Once upon a time it was a thriving resort hotel in a prime location on the breathtaking Bay of Kotor. Nowadays, the Hotel Fjord stands abandoned. To a visitor, it’s a spooky relic of the time when Montenegro was part of the former Yugoslavia. But to local residents, it is also a symbol of something else: the unkept promises of a foreign owner to restore the hotel to its former glory.
I first learned of the Hotel Fjord from blogger “Kami and the Rest of the World.” After reading her post on Alternative Kotor, I put it on the must-do list for my trip to Montenegro. Would it be hard to find? Would guards keep me away, demand a bribe or confiscate my camera?
It turned out not to be complicated at all. I literally stumbled across the Hotel Fjord on my first evening in Kotor. Walking back to my rental apartment after dinner, I noticed the sign and the dilapidated fence. There were no “keep out” signs. In fact, local residents use the once-grand entrance as a parking lot. The numerous gaping holes in the fence beckoned me to come closer.
According to Kami, the five star-resort in the brutalism style was designed by a noted Bosnian architect. Guests in 155 rooms could enjoy restaurants, bars, a conference center and an indoor swimming pool. It opened in 1986.
By 2005, war in the Balkans had taken its toll on tourism and the Hotel Fjord closed its doors. The concrete walls have since been stripped bare. Wiring and elevator equipment are long gone.
Weirdly, the clay tennis court seemed to be maintained in good condition and was hosting a lively doubles match at the time of my visit.
Local graffiti “artists” have used the naked concrete walls as a canvas.
I wandered the hallways, being careful to step around the broken glass from the smashed-in windows. I imagined honeymooners from the Yugoslavia times enjoying the rooms and balconies. Weary socialist workers on holiday, admiring the views of the Kotor Bay and the Old Town. And children running down the hallways that still have traces of faded blue carpeting.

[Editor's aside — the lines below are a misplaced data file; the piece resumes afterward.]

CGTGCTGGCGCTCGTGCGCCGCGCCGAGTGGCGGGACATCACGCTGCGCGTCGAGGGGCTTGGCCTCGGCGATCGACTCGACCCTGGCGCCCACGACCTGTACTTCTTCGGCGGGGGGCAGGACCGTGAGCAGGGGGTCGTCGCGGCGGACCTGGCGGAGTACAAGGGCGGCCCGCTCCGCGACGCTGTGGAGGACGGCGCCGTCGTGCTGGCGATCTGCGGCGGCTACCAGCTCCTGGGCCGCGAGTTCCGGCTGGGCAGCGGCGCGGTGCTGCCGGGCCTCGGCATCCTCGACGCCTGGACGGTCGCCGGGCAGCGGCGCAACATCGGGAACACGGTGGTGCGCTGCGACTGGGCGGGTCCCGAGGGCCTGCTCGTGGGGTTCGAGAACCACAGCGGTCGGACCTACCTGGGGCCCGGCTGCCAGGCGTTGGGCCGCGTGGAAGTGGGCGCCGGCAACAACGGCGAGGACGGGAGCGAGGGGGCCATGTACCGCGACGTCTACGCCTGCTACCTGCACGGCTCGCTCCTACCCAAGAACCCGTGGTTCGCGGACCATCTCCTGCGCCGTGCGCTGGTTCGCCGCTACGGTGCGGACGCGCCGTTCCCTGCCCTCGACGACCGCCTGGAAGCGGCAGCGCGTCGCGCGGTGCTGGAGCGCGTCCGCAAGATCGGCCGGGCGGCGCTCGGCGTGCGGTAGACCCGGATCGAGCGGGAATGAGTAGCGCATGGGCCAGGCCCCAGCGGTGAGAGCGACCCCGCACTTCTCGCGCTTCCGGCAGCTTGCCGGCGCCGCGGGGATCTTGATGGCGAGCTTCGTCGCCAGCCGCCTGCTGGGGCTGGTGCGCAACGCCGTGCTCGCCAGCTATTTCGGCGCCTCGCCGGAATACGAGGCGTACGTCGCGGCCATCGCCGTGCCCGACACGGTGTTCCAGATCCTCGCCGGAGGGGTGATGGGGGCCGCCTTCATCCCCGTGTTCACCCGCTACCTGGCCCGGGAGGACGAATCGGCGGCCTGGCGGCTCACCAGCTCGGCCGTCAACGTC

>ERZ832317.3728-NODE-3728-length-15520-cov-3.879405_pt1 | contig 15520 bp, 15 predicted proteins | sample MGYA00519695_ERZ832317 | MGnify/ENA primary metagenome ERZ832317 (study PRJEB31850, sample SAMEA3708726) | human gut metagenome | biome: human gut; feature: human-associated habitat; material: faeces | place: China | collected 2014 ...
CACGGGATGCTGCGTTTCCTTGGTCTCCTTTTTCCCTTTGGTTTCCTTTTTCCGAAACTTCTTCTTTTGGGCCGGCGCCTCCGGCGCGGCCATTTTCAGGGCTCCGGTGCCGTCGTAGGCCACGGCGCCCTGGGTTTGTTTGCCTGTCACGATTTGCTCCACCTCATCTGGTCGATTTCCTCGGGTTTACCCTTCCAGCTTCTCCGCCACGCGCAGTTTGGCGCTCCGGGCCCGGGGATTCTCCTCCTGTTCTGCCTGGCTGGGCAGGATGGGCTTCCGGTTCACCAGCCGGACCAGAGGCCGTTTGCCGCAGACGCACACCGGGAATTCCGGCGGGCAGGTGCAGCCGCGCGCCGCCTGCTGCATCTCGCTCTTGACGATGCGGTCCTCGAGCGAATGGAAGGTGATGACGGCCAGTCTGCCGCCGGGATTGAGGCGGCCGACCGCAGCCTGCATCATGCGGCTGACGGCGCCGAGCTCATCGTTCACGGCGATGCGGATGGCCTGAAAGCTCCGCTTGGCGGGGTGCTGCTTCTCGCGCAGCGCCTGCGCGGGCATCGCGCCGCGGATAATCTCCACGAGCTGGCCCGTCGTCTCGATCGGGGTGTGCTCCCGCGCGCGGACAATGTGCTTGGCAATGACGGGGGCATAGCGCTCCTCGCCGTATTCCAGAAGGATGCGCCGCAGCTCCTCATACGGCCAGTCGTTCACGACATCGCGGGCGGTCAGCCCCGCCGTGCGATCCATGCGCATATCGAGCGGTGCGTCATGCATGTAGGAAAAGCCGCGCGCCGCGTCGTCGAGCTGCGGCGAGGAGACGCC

Renovating this dinosaur will be quite a feat. Preservtion of brutalist architecture aside, the most practical plan may be to just destroy it and start over with a modern hotel on this prime real estate. A European friend of mine is fond of saying that there is no jackhammer capable of destroying Yugoslavian concrete. The existing layout, with its tiny, dark rooms and dark bathrooms, doesn’t really lend itself to the luxury standards expected by visitors in the present day.
Governments come and go. Wars begin and end. But some things were built to last, for better or worse. The Hotel Fjord is, quite possibly, one of them.
Stranger Danger: As I visited the Hotel Fjord, I observed best practices for reporting on private property and was prepared to leave the instant I was asked to do so. If I had seen anyone in authority, I would have asked for permission to look around. There didn’t seem to be any expectation of privacy here, and the graffiti made it seem like a weird tourist attraction, open to the public. After writing this post, I can see why bloggers get addicted to abandoned places. If you know of another location I could safely blog about, please get in touch.